Sunday, May 6, 2012

Race Report: BMO Vancouver Marathon - Sunday, May 6th, 2012


I did it! I completed my first marathon, the BMO Vancouver Marathon. It was not at all easy. Not that I was expecting it to be easy. But I wasn't expecting it to be as hard as it was.

I can find all kinds of ways to explain what went wrong. But after hearing from others who experienced some of their own hurdles today, I've decided that it was the full moon, that crazy big "super moon" we had last night.

I started out feeling strong and running effortlessly. I wonder if I started out too fast, but it felt effortless and I kind of forgot that I was running. I was enjoying the sights of the beautiful new course, showcasing some of Vancouver's finest areas, on a gorgeous sunny and warm Sunday morning. I was also enjoying the fun atmosphere - all the runners having fun; friends, family, and community members out cheering; lots of musical entertainment including a guy who sounded exactly like Michael Buble, and so on. I felt good.

I finished my first half of the marathon in what felt like an effortless 2:12:11. Being the second fastest I've ever run a half marathon distance, and being that it felt so effortless, it gave me huge confidence for a strong finish to today's marathon. It also got my hopes high for the Scotiabank Vancouver Half Marathon I am running in June to finish there with a personal best. Stay tuned! It's going to happen!

But shortly into the second half of the marathon race today, things changed. Somewhere around the 23K mark, both of my thighs seized up into massive cramps. I was in absolute excruciating pain. I knew there and then that it was unlikely I'd finish within the time I thought I could. There was no way I could maintain the pace I was at. I had almost 20K still to run and could barely walk, let alone run. I was moaning in pain. Kind runners around me asked if I needed help as they passed me by. I said no, thanked them, and did my best to move forward, one foot in front of the other. 

Again, I can't explain why this happened. I trained smart. I followed a fueling strategy that worked like a charm in my training. But bad did happen and I had to suck it up and keep going. Giving up and getting a DNF was not an option. I had no idea how to stretch out my legs. I did try, a few times but nothing seemed to help except for walking. I just had to keep going. Believe me, I was tempted to seek help, but too stubborn in my faith in myself to go down that road.

Cam with a sign created by my sister.
I had such lovely support from my sister and my other half, Cam. They followed me along the course to cheer me on and offer me much needed hugs, kisses, and words to lift me up at points where discouragement and pain were both increasing exponentially. I can't thank them enough for being there for me. It was huge in helping me through the ordeal. The last thing I wanted was to make them wait for ages at the finish line for me. I had to get there. I wanted them to be proud of the way I finished.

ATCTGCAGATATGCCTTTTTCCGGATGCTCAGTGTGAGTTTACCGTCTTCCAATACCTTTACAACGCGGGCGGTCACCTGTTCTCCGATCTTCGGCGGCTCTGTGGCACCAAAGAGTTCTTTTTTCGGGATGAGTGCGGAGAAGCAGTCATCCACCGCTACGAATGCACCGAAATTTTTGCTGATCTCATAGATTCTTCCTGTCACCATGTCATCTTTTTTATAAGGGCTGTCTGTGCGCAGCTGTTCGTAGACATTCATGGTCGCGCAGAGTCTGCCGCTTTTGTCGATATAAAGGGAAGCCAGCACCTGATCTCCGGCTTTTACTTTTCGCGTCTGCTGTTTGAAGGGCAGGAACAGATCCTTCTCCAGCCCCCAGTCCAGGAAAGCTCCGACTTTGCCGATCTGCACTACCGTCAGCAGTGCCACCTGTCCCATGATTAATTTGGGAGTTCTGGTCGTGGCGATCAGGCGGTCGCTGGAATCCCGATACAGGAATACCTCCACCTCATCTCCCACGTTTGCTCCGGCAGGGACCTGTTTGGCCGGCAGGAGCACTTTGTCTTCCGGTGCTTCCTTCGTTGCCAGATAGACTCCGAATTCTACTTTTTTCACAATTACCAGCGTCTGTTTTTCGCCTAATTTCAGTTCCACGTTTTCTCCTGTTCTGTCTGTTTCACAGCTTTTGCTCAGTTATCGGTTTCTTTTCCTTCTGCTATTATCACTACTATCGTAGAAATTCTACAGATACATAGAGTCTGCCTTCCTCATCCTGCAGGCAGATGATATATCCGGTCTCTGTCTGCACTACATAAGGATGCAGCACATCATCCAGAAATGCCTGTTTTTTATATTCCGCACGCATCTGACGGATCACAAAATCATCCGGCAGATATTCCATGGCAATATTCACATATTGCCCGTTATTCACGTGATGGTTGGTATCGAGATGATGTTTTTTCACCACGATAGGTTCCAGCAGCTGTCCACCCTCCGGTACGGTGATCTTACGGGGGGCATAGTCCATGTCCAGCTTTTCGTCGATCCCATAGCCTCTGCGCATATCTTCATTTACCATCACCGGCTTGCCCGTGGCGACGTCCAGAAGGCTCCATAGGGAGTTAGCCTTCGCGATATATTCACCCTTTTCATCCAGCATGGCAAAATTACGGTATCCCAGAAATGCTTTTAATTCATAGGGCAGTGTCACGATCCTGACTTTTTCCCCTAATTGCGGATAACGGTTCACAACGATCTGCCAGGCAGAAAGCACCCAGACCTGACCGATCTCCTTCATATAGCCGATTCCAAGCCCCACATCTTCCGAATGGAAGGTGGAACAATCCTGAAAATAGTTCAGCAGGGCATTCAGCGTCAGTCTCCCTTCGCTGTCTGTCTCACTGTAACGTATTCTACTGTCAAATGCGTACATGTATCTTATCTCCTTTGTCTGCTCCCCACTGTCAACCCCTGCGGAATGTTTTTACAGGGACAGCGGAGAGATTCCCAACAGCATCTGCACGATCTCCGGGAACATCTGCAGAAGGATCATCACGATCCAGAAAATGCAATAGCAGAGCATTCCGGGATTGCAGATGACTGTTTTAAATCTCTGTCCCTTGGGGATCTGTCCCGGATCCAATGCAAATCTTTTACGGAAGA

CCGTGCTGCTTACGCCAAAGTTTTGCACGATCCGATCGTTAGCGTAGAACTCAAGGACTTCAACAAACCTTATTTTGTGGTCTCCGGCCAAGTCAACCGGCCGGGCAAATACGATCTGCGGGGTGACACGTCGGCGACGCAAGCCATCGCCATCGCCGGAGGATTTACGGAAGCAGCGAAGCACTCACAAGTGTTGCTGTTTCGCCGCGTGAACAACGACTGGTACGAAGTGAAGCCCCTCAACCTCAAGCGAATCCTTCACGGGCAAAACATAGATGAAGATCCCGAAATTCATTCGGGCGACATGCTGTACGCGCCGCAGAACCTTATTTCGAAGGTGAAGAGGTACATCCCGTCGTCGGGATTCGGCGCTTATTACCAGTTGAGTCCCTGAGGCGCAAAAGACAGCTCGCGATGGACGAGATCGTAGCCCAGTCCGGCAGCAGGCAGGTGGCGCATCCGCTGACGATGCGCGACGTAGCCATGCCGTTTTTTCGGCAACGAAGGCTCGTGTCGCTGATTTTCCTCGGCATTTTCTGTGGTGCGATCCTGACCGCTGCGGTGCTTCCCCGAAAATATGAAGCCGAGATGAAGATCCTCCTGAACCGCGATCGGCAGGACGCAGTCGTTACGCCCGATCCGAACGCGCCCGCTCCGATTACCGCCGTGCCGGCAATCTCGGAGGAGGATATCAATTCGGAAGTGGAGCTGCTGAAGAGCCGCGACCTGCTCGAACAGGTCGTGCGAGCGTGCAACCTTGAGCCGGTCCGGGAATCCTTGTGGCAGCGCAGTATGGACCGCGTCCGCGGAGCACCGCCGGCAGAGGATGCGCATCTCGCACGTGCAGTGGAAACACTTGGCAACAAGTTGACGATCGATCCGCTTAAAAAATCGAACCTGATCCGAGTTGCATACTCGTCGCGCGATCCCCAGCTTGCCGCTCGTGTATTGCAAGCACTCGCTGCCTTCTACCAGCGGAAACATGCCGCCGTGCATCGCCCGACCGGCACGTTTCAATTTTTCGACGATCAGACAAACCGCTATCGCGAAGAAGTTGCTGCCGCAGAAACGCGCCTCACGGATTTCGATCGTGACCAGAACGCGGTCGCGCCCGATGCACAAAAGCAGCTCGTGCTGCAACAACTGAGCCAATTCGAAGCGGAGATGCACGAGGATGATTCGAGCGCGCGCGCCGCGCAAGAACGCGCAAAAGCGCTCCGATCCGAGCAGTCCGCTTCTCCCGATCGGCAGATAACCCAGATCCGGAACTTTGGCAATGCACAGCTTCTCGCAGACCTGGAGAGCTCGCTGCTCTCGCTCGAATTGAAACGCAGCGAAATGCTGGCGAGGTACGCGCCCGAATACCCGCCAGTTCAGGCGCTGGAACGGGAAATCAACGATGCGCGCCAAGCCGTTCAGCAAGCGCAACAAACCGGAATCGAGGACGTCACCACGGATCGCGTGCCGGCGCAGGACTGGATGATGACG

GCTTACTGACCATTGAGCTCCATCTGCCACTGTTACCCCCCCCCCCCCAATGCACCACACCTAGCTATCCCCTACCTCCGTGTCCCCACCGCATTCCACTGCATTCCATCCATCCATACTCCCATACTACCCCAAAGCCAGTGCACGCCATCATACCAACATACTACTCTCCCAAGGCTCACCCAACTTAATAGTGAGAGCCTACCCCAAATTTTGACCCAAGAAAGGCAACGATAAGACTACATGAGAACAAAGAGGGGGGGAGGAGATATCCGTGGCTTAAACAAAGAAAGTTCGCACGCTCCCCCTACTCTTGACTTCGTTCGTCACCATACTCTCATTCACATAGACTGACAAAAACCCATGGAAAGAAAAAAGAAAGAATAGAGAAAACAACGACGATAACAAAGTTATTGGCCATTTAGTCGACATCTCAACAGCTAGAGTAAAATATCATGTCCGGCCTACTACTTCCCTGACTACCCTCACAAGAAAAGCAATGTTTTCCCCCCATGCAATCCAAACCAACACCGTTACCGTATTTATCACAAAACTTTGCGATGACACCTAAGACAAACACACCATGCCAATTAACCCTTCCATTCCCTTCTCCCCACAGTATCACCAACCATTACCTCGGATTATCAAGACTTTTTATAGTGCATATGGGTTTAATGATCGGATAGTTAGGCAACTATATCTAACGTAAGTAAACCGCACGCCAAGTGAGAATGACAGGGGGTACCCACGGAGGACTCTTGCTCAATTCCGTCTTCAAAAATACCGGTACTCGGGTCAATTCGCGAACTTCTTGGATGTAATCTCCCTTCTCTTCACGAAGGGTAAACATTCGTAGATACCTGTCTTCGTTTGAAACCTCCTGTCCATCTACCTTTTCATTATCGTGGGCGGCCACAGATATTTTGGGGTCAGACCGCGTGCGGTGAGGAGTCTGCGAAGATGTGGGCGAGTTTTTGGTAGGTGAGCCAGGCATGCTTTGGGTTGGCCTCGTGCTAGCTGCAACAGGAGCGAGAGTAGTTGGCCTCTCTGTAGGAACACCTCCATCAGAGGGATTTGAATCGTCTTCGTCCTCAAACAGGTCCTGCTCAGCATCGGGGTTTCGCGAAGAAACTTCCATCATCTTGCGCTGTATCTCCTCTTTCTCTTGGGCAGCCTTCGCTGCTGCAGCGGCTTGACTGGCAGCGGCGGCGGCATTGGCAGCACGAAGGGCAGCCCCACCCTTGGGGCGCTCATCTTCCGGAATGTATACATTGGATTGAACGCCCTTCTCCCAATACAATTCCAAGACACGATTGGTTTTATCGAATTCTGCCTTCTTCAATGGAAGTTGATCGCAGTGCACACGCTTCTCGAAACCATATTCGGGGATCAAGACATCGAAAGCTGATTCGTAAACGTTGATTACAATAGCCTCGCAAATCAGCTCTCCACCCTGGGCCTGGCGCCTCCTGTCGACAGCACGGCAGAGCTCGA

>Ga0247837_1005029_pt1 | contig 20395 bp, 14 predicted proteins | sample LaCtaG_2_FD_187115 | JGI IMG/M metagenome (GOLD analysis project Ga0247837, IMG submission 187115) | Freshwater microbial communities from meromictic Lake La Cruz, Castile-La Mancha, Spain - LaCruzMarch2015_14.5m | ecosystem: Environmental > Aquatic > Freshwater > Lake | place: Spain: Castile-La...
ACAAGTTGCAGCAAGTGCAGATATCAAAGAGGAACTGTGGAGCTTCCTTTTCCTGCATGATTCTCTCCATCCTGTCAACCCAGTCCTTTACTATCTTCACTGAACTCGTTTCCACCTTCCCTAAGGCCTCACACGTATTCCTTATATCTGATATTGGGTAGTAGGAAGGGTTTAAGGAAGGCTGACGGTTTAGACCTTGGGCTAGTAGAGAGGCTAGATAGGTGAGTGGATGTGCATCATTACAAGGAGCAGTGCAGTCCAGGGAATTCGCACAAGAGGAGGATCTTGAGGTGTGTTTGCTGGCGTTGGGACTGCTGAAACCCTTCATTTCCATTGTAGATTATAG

As my race continued on, I had to say goodbye to several possible finish times. I had to be ok with several people passing me on the course. This was definitely a race where I realized that everything that people say about a marathon being equal parts a physical accomplishment as a mental accomplishment is indeed true. If whether or not I finished that race was based on the physical alone, I had every reason to give up. But because of who I am, and what this race meant to me, my mind would not take no for an answer. I'm not saying I didn't cry. But it was mostly pain that did that. Not discouragement.

I endured the pain, walked as best I could, and kept telling myself a few key things:
  • No matter how I finished the race today, I had loads to be proud of. I was going to finish a marathon. Not just any race, but a MARATHON. And it's not just the race finish itself that I have to be proud, but the entire journey I took to get where I am today. All the hard work to get me here today, as the healthiest, fittest, happiest, most confident version of me I have ever known. Who would have thought that the girl we once knew as overweight and inactive would one day be a marathoner!
  • If I finish in 5 hours or more, that's not to say that that is all I'm capable of. I had a bad running day today. It was not a reflection on my fitness. Just a bad day with no explanation for me to name at the moment. In my training for this race, I had several runs over 23K (and up to 32K), and never experienced the pain I did today. Next time, I'll finish faster. No question about it. I'm capable of better already. Today was just hard. Simply put. And there will indeed be a next time to prove that.
  • Finishing the race after having to overcome adversity like this would be a huge accomplishment. Whatever time it took would be respectable given the current circumstances. I just had to make the best of a bad situation and find a way to finish strong, running, with a smile on my face.